BP claimed the government was withholding evidence that would show the oil spill from the Macondo well in the Gulf of Mexico was smaller than claimed. BP said last month it had identified 10,000 documents that relate to estimates of the April 2010 spill.
The U.S. said today that it is “willing to produce the 100 documents identified by BP” in court papers on the oil flow and “work with BP to produce the remaining, similar documents” designated as privileged. Privileged documents don’t have to be turned over in the pretrial evidence-gathering process. BP should also turn over its internal documents about the size of the spill, government lawyers said.
“It would be unfair for BP to seek production of the United States’ internal flow estimates while claiming that BP’s own flow rate analyses are protected,” they said court papers filed today in federal court in New Orleans.
The blowout and explosion killed 11 workers and caused the worst offshore oil spill in U.S. history. The accident prompted hundreds of lawsuits against BP and its partners. BP said March 2 it would pay at least $7.8 billion to resolve private plaintiffs’ claims for economic loss, property damage and injuries.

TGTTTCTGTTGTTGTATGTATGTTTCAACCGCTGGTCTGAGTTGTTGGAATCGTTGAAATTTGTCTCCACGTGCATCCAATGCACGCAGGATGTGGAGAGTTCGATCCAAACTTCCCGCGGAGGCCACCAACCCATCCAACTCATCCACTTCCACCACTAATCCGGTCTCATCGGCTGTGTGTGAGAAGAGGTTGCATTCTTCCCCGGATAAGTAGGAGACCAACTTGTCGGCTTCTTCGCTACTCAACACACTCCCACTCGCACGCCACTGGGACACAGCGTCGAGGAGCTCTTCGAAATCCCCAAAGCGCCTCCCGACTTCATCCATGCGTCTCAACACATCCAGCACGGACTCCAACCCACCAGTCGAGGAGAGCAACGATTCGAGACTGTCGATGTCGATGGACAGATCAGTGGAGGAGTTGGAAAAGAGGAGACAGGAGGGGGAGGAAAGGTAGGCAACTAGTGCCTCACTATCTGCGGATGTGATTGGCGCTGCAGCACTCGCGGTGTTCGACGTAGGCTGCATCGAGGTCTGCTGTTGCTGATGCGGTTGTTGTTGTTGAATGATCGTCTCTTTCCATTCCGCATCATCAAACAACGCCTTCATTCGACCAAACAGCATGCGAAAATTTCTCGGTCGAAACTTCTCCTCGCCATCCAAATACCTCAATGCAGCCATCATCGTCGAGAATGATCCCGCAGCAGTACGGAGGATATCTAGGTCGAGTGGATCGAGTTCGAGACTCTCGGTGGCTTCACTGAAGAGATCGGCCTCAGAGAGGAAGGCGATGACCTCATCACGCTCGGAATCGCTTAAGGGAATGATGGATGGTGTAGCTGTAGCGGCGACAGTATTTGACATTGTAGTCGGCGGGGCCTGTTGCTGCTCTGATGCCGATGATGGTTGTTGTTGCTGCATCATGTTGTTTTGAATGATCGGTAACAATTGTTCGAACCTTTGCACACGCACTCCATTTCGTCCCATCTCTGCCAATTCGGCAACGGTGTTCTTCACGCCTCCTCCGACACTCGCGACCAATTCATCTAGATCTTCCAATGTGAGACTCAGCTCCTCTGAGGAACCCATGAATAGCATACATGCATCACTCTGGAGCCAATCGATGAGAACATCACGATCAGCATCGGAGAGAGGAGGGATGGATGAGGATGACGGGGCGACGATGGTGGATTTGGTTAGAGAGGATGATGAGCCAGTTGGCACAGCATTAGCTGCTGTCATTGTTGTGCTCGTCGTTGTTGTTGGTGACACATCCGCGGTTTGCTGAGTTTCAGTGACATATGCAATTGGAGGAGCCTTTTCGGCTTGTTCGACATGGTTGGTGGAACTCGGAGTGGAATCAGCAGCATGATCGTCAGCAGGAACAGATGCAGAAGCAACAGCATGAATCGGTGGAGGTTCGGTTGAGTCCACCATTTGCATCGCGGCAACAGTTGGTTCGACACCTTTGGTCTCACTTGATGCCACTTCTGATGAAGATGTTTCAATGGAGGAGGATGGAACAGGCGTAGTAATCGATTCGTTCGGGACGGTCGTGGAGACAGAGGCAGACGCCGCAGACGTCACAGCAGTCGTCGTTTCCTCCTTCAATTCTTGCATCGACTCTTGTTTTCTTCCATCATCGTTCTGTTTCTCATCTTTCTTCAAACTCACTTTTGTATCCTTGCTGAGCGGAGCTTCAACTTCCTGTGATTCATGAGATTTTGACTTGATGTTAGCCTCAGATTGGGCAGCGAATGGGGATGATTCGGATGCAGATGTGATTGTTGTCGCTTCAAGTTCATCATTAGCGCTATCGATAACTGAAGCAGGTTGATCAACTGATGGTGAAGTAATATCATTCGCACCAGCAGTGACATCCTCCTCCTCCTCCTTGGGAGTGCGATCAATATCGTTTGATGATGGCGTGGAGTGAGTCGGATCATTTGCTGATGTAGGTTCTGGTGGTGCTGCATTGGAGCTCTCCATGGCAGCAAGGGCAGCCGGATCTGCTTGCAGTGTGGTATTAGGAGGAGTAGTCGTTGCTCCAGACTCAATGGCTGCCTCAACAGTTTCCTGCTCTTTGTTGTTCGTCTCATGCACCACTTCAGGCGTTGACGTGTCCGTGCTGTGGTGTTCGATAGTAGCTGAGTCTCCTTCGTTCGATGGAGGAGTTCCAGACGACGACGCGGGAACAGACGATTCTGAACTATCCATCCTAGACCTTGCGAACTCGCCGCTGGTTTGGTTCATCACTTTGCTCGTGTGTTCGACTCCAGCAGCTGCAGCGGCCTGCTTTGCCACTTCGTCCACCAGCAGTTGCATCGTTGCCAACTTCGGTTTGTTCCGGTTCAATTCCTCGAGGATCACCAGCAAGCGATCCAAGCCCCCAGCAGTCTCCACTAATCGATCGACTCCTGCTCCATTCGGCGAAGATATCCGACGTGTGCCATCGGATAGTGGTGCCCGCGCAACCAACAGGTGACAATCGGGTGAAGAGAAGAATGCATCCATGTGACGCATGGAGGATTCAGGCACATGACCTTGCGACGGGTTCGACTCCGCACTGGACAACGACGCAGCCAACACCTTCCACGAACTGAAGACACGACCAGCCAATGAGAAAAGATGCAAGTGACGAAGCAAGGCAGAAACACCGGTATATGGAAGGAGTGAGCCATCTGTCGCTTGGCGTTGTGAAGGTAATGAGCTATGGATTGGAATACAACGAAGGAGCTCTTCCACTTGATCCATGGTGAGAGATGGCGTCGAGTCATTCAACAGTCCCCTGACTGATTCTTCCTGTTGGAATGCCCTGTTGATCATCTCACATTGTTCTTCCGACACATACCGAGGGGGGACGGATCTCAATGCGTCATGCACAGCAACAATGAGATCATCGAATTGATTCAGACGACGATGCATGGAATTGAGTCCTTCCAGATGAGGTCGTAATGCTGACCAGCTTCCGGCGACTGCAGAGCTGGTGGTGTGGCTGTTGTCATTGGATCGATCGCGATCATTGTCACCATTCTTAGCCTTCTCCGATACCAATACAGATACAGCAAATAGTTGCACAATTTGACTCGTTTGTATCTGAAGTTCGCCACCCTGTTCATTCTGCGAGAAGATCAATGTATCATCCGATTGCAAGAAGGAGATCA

A government suit accusing BP of violating pollution laws is pending. The Clean Water Act allows per-barrel-spilled fines of as much as $1,100 on a finding of strict, or automatic, liability and as much as $4,300 for gross negligence.
The U.S. estimated in August 2010 that 4.9 million barrels of oil, plus or minus 10 percent, spilled into the Gulf after the Deepwater Horizon rig exploded.
To contact the editor responsible for this story: Michael Hytha at firstname.lastname@example.org.